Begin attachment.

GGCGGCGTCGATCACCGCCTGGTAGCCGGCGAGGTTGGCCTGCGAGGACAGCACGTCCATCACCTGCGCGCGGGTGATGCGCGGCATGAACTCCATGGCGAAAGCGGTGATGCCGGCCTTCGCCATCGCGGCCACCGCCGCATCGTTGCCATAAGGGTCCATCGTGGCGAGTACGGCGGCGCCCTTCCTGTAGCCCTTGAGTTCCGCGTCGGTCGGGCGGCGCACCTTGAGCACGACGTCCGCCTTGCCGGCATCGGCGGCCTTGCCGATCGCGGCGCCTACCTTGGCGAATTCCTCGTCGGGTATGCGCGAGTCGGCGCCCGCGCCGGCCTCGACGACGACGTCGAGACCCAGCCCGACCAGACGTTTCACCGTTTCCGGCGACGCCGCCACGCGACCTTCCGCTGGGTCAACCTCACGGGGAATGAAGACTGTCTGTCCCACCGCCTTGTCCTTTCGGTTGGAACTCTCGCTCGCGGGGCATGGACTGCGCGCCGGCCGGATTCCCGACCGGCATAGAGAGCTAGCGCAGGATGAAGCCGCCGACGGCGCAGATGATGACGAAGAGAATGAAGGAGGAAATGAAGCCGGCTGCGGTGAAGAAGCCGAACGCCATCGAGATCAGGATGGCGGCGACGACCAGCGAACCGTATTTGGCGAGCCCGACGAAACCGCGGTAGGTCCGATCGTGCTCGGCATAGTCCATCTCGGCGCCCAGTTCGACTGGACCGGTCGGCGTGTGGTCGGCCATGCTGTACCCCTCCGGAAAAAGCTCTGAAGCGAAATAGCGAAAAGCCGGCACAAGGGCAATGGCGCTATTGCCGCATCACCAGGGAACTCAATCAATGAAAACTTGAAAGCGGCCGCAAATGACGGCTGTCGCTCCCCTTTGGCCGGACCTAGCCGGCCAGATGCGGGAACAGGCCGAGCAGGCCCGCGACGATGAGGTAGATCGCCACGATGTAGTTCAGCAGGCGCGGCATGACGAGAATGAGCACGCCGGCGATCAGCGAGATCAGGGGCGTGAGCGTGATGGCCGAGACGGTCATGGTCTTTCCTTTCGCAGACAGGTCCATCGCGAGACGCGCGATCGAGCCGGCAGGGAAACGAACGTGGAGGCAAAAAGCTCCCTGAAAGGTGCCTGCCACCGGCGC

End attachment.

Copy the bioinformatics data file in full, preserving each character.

GGCGGCGTCGATCACCGCCTGGTAGCCGGCGAGGTTGGCCTGCGAGGACAGCACGTCCATCACCTGCGCGCGGGTGATGCGCGGCATGAACTCCATGGCGAAAGCGGTGATGCCGGCCTTCGCCATCGCGGCCACCGCCGCATCGTTGCCATAAGGGTCCATCGTGGCGAGTACGGCGGCGCCCTTCCTGTAGCCCTTGAGTTCCGCGTCGGTCGGGCGGCGCACCTTGAGCACGACGTCCGCCTTGCCGGCATCGGCGGCCTTGCCGATCGCGGCGCCTACCTTGGCGAATTCCTCGTCGGGTATGCGCGAGTCGGCGCCCGCGCCGGCCTCGACGACGACGTCGAGACCCAGCCCGACCAGACGTTTCACCGTTTCCGGCGACGCCGCCACGCGACCTTCCGCTGGGTCAACCTCACGGGGAATGAAGACTGTCTGTCCCACCGCCTTGTCCTTTCGGTTGGAACTCTCGCTCGCGGGGCATGGACTGCGCGCCGGCCGGATTCCCGACCGGCATAGAGAGCTAGCGCAGGATGAAGCCGCCGACGGCGCAGATGATGACGAAGAGAATGAAGGAGGAAATGAAGCCGGCTGCGGTGAAGAAGCCGAACGCCATCGAGATCAGGATGGCGGCGACGACCAGCGAACCGTATTTGGCGAGCCCGACGAAACCGCGGTAGGTCCGATCGTGCTCGGCATAGTCCATCTCGGCGCCCAGTTCGACTGGACCGGTCGGCGTGTGGTCGGCCATGCTGTACCCCTCCGGAAAAAGCTCTGAAGCGAAATAGCGAAAAGCCGGCACAAGGGCAATGGCGCTATTGCCGCATCACCAGGGAACTCAATCAATGAAAACTTGAAAGCGGCCGCAAATGACGGCTGTCGCTCCCCTTTGGCCGGACCTAGCCGGCCAGATGCGGGAACAGGCCGAGCAGGCCCGCGACGATGAGGTAGATCGCCACGATGTAGTTCAGCAGGCGCGGCATGACGAGAATGAGCACGCCGGCGATCAGCGAGATCAGGGGCGTGAGCGTGATGGCCGAGACGGTCATGGTCTTTCCTTTCGCAGACAGGTCCATCGCGAGACGCGCGATCGAGCCGGCAGGGAAACGAACGTGGAGGCAAAAAGCTCCCTGAAAGGTGCCTGCCACCGGCGC